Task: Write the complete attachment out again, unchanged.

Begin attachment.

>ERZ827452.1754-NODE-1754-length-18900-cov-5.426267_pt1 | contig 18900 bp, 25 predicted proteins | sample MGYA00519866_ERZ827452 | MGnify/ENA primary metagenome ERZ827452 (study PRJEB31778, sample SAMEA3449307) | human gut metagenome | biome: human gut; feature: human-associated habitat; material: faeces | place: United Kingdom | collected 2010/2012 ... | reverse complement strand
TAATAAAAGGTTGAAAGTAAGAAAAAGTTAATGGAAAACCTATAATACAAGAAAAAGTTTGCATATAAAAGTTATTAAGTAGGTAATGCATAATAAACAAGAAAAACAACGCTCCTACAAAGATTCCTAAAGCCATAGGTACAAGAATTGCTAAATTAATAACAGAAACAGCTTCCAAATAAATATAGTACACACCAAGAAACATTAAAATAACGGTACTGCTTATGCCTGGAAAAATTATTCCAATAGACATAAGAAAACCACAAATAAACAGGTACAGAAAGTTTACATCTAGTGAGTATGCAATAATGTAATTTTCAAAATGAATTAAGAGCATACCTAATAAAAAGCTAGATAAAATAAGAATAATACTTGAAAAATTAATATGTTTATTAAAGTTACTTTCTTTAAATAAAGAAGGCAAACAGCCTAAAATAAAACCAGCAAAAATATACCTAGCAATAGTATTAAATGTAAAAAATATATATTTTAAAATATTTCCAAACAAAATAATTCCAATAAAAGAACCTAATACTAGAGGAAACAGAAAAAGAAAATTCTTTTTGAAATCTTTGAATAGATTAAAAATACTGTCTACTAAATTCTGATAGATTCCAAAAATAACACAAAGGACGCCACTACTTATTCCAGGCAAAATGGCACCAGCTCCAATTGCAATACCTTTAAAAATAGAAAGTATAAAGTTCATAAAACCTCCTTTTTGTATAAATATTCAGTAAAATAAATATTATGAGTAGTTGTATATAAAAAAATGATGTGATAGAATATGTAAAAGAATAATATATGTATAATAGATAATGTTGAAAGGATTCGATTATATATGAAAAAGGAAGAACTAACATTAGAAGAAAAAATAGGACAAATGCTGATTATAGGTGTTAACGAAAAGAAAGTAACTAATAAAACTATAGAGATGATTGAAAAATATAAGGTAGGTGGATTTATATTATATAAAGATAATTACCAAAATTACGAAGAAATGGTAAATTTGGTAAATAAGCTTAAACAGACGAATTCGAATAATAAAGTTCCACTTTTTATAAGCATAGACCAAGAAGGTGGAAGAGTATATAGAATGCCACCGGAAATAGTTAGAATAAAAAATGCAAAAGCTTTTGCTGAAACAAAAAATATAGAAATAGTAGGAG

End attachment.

>ERZ827452.1754-NODE-1754-length-18900-cov-5.426267_pt1 | contig 18900 bp, 25 predicted proteins | sample MGYA00519866_ERZ827452 | MGnify/ENA primary metagenome ERZ827452 (study PRJEB31778, sample SAMEA3449307) | human gut metagenome | biome: human gut; feature: human-associated habitat; material: faeces | place: United Kingdom | collected 2010/2012 ... | reverse complement strand
TAATAAAAGGTTGAAAGTAAGAAAAAGTTAATGGAAAACCTATAATACAAGAAAAAGTTTGCATATAAAAGTTATTAAGTAGGTAATGCATAATAAACAAGAAAAACAACGCTCCTACAAAGATTCCTAAAGCCATAGGTACAAGAATTGCTAAATTAATAACAGAAACAGCTTCCAAATAAATATAGTACACACCAAGAAACATTAAAATAACGGTACTGCTTATGCCTGGAAAAATTATTCCAATAGACATAAGAAAACCACAAATAAACAGGTACAGAAAGTTTACATCTAGTGAGTATGCAATAATGTAATTTTCAAAATGAATTAAGAGCATACCTAATAAAAAGCTAGATAAAATAAGAATAATACTTGAAAAATTAATATGTTTATTAAAGTTACTTTCTTTAAATAAAGAAGGCAAACAGCCTAAAATAAAACCAGCAAAAATATACCTAGCAATAGTATTAAATGTAAAAAATATATATTTTAAAATATTTCCAAACAAAATAATTCCAATAAAAGAACCTAATACTAGAGGAAACAGAAAAAGAAAATTCTTTTTGAAATCTTTGAATAGATTAAAAATACTGTCTACTAAATTCTGATAGATTCCAAAAATAACACAAAGGACGCCACTACTTATTCCAGGCAAAATGGCACCAGCTCCAATTGCAATACCTTTAAAAATAGAAAGTATAAAGTTCATAAAACCTCCTTTTTGTATAAATATTCAGTAAAATAAATATTATGAGTAGTTGTATATAAAAAAATGATGTGATAGAATATGTAAAAGAATAATATATGTATAATAGATAATGTTGAAAGGATTCGATTATATATGAAAAAGGAAGAACTAACATTAGAAGAAAAAATAGGACAAATGCTGATTATAGGTGTTAACGAAAAGAAAGTAACTAATAAAACTATAGAGATGATTGAAAAATATAAGGTAGGTGGATTTATATTATATAAAGATAATTACCAAAATTACGAAGAAATGGTAAATTTGGTAAATAAGCTTAAACAGACGAATTCGAATAATAAAGTTCCACTTTTTATAAGCATAGACCAAGAAGGTGGAAGAGTATATAGAATGCCACCGGAAATAGTTAGAATAAAAAATGCAAAAGCTTTTGCTGAAACAAAAAATATAGAAATAGTAGGAG